In the public sector, forms are used as part of the customer engagement
process. This ranges from enquiry forms to contracts. Increasingly,
there can be an option for members of the public to access and
complete forms that are provided online. The Universal Design guidance
for both print and online forms is similar.
Forms should be easy to read and complete without assistance. To
do this it is important to consider that members of the public have
different needs and skills related to visual or literacy difficulties.
Therefore, by better designing forms to meet the needs of people with
specific difficulties, you will be better meeting the needs of all members
of the public.
Guidelines for the design of forms are as follows:
Give the form a clear title.
Identify whom the form is for and its purpose.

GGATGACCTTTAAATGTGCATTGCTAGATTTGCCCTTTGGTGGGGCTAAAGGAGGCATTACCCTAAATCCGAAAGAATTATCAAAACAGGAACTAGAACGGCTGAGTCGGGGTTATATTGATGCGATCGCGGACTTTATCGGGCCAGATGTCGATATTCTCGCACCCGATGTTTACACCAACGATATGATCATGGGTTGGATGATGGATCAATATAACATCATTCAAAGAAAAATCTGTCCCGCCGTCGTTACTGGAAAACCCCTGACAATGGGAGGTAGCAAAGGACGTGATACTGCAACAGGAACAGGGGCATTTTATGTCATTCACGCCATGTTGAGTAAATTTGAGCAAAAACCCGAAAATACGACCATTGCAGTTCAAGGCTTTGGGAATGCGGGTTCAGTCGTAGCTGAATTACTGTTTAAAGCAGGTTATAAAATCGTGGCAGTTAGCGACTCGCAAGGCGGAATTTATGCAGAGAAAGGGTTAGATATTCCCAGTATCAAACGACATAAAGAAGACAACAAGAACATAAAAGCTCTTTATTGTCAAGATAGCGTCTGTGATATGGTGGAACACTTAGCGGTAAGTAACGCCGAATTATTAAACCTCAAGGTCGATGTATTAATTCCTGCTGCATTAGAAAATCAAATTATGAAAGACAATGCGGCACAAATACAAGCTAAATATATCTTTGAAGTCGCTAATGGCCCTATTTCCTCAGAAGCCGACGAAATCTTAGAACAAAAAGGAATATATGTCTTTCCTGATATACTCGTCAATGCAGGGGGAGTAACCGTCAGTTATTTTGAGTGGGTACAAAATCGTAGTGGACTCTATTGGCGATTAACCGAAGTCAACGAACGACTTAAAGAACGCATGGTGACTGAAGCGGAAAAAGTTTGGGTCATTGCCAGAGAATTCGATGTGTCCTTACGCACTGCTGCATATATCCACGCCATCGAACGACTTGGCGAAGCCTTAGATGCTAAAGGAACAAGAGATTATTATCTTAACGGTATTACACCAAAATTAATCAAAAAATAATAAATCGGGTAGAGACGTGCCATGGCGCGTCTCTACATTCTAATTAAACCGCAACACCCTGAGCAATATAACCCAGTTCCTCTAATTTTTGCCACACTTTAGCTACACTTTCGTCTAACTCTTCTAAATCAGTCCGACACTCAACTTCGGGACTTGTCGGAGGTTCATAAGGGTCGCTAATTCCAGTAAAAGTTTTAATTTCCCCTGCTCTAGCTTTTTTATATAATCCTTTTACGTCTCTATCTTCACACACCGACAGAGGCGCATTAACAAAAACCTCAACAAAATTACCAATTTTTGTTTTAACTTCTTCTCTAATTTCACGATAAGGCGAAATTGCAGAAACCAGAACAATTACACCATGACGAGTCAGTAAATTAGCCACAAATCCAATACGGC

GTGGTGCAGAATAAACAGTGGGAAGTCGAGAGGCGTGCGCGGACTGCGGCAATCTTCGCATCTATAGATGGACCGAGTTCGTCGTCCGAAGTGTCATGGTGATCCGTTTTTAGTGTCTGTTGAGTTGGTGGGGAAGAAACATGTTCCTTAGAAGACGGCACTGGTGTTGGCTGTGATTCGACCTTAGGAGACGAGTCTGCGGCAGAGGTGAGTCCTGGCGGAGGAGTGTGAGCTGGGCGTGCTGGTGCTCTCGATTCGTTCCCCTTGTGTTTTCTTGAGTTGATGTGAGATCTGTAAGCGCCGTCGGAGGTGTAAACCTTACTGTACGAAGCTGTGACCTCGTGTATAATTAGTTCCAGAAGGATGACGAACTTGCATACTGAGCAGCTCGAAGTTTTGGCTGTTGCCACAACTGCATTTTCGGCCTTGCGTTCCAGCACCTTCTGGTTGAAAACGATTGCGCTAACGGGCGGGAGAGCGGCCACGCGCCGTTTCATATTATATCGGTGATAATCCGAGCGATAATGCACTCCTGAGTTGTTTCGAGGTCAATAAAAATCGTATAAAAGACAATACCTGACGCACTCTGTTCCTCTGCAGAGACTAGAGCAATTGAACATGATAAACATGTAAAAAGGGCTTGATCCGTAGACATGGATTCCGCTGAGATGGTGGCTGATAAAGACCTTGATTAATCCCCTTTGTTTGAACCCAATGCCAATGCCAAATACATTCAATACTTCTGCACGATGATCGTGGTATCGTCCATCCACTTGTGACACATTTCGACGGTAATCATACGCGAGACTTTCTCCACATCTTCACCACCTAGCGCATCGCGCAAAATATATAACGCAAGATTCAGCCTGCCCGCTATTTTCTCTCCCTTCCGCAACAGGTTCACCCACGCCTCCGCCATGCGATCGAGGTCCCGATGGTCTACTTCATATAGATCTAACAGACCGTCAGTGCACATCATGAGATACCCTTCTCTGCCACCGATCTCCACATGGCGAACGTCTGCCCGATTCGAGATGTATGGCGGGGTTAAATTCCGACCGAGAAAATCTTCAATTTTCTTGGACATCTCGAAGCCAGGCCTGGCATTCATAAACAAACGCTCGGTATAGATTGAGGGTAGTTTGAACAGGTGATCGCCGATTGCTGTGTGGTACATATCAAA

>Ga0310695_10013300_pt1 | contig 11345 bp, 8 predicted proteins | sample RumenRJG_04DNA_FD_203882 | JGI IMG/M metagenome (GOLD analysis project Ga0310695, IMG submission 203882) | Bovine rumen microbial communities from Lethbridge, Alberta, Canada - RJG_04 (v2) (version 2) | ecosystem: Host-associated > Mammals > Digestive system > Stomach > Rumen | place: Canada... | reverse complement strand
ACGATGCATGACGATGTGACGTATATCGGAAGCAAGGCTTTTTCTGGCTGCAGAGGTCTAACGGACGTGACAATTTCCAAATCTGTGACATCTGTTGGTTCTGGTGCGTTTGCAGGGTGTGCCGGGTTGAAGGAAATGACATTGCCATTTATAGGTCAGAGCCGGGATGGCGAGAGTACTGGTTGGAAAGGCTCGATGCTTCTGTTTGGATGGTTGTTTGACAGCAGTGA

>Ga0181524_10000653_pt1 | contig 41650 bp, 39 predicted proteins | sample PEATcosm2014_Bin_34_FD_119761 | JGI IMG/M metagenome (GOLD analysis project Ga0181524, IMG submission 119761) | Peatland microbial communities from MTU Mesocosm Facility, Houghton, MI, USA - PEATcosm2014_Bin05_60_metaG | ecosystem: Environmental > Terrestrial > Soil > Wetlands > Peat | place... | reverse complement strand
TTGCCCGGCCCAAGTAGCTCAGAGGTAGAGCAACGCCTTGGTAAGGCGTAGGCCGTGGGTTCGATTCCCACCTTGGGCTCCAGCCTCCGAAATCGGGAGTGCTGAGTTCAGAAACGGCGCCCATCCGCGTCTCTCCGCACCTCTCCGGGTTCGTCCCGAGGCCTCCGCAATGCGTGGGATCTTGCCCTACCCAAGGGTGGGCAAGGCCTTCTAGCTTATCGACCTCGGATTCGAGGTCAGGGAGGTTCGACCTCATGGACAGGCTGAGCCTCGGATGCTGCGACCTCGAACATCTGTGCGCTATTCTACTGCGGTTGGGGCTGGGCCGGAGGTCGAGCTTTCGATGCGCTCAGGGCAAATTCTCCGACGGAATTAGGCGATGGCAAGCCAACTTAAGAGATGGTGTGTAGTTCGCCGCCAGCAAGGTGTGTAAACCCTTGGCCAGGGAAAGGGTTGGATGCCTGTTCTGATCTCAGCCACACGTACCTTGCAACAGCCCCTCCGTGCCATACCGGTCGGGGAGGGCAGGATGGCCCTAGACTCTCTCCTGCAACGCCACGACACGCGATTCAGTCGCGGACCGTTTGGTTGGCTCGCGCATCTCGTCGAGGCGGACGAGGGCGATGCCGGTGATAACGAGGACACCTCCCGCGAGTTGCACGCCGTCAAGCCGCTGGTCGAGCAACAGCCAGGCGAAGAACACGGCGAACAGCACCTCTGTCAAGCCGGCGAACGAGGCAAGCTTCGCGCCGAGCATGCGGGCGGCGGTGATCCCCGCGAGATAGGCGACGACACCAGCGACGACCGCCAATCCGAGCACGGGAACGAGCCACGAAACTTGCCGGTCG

Give instructions in bullet points on the first page.
If users need reference numbers or documentation to complete the
form, ensure that they know this before starting. Awareness can be
raised with an obvious “Before you begin, you will need...” message
at the top of the form.
Divide the form into clear and logical sections each with an
informative heading and a clear number.
Use a larger font for section headings.
Place, if needed, “Official use only” sections near the end of the
Avoid unnecessary or repeated questions.
Position questions directly across from the space for giving answers.
Make sure users have enough space for providing answers.
Where possible, use boxes rather than lines for answers.
Use as many ‘tick-box’ questions as possible.
Make sure ‘tick-boxes’ are clearly linked to the answer.
Ensure that ‘tick-box’ borders and answer lines are solid and at least
one point wide.
Make it clear which fields are mandatory and must be completed.
Scannable forms, which allow one character per square, are increasingly
being used. Where these forms are used, provide boxes that are large
enough and leave adequate space between the squares.